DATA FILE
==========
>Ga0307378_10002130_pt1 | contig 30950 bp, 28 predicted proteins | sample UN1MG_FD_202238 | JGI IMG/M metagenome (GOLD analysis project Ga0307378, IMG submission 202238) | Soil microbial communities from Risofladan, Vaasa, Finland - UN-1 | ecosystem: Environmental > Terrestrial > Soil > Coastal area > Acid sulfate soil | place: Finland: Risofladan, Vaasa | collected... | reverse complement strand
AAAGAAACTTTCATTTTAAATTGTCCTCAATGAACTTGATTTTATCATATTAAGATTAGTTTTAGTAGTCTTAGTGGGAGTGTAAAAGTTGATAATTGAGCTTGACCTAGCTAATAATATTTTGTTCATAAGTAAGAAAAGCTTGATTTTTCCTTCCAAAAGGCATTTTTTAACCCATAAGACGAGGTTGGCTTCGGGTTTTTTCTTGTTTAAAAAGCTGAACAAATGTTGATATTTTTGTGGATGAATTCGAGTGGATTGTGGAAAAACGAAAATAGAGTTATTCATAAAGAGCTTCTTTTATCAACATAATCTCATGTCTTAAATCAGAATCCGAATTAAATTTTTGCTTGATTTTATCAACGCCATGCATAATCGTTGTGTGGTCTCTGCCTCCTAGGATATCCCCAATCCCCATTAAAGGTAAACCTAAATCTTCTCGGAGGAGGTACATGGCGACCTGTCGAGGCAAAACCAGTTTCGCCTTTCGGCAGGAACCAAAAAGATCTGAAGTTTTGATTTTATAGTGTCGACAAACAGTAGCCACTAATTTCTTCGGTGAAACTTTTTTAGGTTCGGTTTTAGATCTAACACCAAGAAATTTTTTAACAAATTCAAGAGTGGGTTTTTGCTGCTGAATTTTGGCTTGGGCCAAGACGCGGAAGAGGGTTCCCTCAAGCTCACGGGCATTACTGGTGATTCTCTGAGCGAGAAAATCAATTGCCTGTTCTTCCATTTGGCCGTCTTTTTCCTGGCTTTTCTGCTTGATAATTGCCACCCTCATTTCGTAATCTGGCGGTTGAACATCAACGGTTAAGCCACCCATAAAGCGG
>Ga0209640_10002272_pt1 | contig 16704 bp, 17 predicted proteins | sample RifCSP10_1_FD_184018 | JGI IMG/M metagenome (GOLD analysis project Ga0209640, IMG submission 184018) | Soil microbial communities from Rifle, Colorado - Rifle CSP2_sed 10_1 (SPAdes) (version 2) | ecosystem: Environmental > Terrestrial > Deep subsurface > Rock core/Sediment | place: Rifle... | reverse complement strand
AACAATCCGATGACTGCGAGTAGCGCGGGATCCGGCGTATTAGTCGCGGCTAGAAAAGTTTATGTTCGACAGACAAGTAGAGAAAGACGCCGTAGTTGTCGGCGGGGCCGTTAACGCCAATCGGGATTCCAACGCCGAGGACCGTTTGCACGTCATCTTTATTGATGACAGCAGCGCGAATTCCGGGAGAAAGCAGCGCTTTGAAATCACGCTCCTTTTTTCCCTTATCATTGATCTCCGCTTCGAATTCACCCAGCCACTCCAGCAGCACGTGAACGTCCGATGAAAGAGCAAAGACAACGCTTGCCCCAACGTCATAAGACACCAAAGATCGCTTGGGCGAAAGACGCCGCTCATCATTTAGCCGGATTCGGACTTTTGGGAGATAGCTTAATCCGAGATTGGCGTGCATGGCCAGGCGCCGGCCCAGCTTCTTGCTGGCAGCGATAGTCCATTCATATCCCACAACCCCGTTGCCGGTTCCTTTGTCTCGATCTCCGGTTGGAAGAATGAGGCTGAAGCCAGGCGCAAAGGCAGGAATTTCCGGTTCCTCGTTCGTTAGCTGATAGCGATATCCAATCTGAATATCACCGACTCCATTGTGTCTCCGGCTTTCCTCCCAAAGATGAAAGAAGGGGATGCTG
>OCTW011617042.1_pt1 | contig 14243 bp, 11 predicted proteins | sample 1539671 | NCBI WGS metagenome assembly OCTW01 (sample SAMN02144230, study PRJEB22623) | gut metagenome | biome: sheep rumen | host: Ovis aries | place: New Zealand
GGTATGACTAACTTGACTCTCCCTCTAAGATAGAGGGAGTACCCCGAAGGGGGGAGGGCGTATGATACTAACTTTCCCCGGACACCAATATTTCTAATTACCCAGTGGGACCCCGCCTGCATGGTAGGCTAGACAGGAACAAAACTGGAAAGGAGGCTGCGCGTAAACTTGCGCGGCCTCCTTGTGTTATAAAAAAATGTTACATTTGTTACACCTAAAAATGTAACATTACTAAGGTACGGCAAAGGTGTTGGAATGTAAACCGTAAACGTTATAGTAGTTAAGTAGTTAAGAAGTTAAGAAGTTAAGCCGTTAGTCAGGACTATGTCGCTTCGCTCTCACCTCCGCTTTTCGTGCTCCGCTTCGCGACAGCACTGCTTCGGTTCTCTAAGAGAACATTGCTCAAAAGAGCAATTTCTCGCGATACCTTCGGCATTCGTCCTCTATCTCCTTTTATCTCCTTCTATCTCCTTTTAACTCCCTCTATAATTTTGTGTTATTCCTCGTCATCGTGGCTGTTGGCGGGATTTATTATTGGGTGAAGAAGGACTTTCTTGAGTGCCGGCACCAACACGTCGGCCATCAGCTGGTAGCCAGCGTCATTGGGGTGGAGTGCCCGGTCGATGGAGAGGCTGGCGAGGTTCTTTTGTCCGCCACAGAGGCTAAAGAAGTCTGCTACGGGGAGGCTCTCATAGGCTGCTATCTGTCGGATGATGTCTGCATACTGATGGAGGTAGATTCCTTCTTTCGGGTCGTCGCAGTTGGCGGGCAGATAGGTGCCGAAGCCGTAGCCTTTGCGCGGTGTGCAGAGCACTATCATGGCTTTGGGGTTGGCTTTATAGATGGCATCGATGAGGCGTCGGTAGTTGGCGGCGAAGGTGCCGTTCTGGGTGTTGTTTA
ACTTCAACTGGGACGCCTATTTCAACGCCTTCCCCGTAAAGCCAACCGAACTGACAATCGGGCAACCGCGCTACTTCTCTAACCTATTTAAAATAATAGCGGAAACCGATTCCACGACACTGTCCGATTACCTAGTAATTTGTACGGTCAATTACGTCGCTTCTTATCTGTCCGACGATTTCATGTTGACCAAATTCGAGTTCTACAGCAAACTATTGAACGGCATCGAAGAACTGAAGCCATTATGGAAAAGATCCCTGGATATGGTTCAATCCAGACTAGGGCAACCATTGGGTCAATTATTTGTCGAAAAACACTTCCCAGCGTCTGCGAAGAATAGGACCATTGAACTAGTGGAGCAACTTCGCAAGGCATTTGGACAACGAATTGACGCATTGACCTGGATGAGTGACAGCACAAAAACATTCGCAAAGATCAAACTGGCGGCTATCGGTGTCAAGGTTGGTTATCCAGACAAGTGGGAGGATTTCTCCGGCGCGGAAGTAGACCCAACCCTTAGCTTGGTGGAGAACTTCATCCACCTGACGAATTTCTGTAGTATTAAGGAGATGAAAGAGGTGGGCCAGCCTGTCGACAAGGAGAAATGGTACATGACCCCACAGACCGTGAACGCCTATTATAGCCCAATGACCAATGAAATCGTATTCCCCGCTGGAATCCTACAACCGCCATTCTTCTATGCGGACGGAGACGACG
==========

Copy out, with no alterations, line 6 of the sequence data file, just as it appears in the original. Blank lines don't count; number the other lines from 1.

GGTATGACTAACTTGACTCTCCCTCTAAGATAGAGGGAGTACCCCGAAGGGGGGAGGGCGTATGATACTAACTTTCCCCGGACACCAATATTTCTAATTACCCAGTGGGACCCCGCCTGCATGGTAGGCTAGACAGGAACAAAACTGGAAAGGAGGCTGCGCGTAAACTTGCGCGGCCTCCTTGTGTTATAAAAAAATGTTACATTTGTTACACCTAAAAATGTAACATTACTAAGGTACGGCAAAGGTGTTGGAATGTAAACCGTAAACGTTATAGTAGTTAAGTAGTTAAGAAGTTAAGAAGTTAAGCCGTTAGTCAGGACTATGTCGCTTCGCTCTCACCTCCGCTTTTCGTGCTCCGCTTCGCGACAGCACTGCTTCGGTTCTCTAAGAGAACATTGCTCAAAAGAGCAATTTCTCGCGATACCTTCGGCATTCGTCCTCTATCTCCTTTTATCTCCTTCTATCTCCTTTTAACTCCCTCTATAATTTTGTGTTATTCCTCGTCATCGTGGCTGTTGGCGGGATTTATTATTGGGTGAAGAAGGACTTTCTTGAGTGCCGGCACCAACACGTCGGCCATCAGCTGGTAGCCAGCGTCATTGGGGTGGAGTGCCCGGTCGATGGAGAGGCTGGCGAGGTTCTTTTGTCCGCCACAGAGGCTAAAGAAGTCTGCTACGGGGAGGCTCTCATAGGCTGCTATCTGTCGGATGATGTCTGCATACTGATGGAGGTAGATTCCTTCTTTCGGGTCGTCGCAGTTGGCGGGCAGATAGGTGCCGAAGCCGTAGCCTTTGCGCGGTGTGCAGAGCACTATCATGGCTTTGGGGTTGGCTTTATAGATGGCATCGATGAGGCGTCGGTAGTTGGCGGCGAAGGTGCCGTTCTGGGTGTTGTTTA